So The Marriage Plot comes out tomorrow, and reviews have already begun to pop up. One of the first was this messily positive one from Laura Miller on Salon. “Eugenides’ full-court-press attempt to prove it wrong is as gloriously sunny, harmonious and rational as a Handel suite,” she says. Basketball! Weather! Music! Mixed similes aside, she weirdly insists that—despite being a full-court press for marriage-plotted novels—the book has nothing to prove. But clearly it’s making an argument on its own behalf (wait til the last page) and on behalf of a genre—The Marriage Plot and the marriage plot.
Miller quotes a scene depicting main character Madeleine retreating to the library to read some 19th-century novels—“How wonderful it was when one sentence followed logically from the sentence before! What exquisite guilt she felt, wickedly enjoying narrative!”—and adds, “Exquisite guilt and wicked enjoyment are more or less what Eugenides intends the readers of The Marriage Plot to experience, too.” But as Miller knows (“Who feels guilty about their reading choices anymore (unless, perhaps, it’s the Twilight series)?”), no one feels guilty about reading satisfying, well-wrought realistic fiction. It’s the big books that readers of every brow read: See Freedom*, see The Art of Fielding**, see A Visit from the Goon Squad, a realistic novel on shuffle. (I can’t be the first person to call it that?) Eugenides—who did not win a Pulitzer for his achievement in beards, didn’t end up with a billboard in Times Square (!) for nothing—knows this. So for him to position his book as some kind of sinful treat…well, wait, what sin? And if it’s a defense of the regular novel (and it’s clearly trying to be) a defense against whom? The book asks for a too-easy sympathy for readers of regular novels from readers of regular novels, camaraderie in a made-up crisis. It doesn’t exactly feel like love.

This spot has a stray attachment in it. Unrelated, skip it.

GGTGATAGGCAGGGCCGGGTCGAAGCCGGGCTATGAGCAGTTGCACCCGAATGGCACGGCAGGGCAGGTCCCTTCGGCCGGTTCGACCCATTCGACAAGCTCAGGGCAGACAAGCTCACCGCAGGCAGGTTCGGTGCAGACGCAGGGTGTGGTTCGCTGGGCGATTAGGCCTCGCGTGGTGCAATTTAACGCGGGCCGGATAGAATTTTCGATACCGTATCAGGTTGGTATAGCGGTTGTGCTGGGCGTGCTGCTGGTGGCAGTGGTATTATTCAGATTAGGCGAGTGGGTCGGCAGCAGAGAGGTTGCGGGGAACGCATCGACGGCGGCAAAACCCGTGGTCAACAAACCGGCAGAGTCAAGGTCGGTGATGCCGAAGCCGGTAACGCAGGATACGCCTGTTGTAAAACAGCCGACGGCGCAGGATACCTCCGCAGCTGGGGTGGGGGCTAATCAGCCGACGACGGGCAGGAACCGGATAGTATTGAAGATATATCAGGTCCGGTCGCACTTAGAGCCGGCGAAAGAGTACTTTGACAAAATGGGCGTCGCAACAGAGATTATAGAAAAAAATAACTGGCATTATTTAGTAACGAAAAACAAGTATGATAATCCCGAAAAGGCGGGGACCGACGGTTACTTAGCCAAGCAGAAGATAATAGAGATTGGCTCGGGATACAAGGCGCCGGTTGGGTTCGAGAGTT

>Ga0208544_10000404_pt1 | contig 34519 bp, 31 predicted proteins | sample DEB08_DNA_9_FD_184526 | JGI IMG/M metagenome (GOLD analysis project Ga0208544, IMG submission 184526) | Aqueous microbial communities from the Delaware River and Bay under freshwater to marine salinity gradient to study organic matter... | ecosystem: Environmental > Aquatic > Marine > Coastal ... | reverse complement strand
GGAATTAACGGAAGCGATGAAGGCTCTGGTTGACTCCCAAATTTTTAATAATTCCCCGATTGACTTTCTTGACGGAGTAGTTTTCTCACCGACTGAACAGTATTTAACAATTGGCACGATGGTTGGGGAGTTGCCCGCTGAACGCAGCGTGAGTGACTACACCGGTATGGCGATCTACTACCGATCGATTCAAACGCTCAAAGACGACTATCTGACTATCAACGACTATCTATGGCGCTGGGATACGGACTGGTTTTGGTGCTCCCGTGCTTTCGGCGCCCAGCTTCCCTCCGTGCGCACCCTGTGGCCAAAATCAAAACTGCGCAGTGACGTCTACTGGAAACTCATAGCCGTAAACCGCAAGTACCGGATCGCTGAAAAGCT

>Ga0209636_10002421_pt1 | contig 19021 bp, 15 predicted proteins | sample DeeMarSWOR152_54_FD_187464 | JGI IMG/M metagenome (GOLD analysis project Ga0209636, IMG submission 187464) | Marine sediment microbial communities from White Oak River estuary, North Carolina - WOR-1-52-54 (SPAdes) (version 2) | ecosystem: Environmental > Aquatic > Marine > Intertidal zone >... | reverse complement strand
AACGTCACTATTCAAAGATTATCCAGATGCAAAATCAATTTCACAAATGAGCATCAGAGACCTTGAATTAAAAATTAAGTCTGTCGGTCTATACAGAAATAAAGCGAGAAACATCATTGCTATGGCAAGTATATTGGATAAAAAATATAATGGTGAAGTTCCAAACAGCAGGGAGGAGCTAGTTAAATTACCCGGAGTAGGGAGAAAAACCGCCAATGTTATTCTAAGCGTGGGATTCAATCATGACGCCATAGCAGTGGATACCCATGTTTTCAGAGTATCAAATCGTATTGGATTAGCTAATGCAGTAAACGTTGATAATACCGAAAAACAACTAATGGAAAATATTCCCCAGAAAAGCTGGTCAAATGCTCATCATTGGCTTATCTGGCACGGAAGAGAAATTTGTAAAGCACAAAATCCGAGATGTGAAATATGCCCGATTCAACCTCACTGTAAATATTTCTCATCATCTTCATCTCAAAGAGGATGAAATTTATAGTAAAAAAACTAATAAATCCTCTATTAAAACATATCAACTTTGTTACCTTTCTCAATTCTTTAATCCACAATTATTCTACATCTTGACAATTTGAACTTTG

*Also it’s worth noting that The Corrections feels born of some serious intellectual wrestling on Franzen’s part—-Is it okay to feel okay about this?—-where Marriage Plot just takes it for granted, winking the whole time. The Corrections felt harder won, and more enjoyable for it.
**A book that is ostensibly less “about” books, but nevertheless manages to feel more profoundly informed by them, both on a superficial plot level and an allusive intellectual one.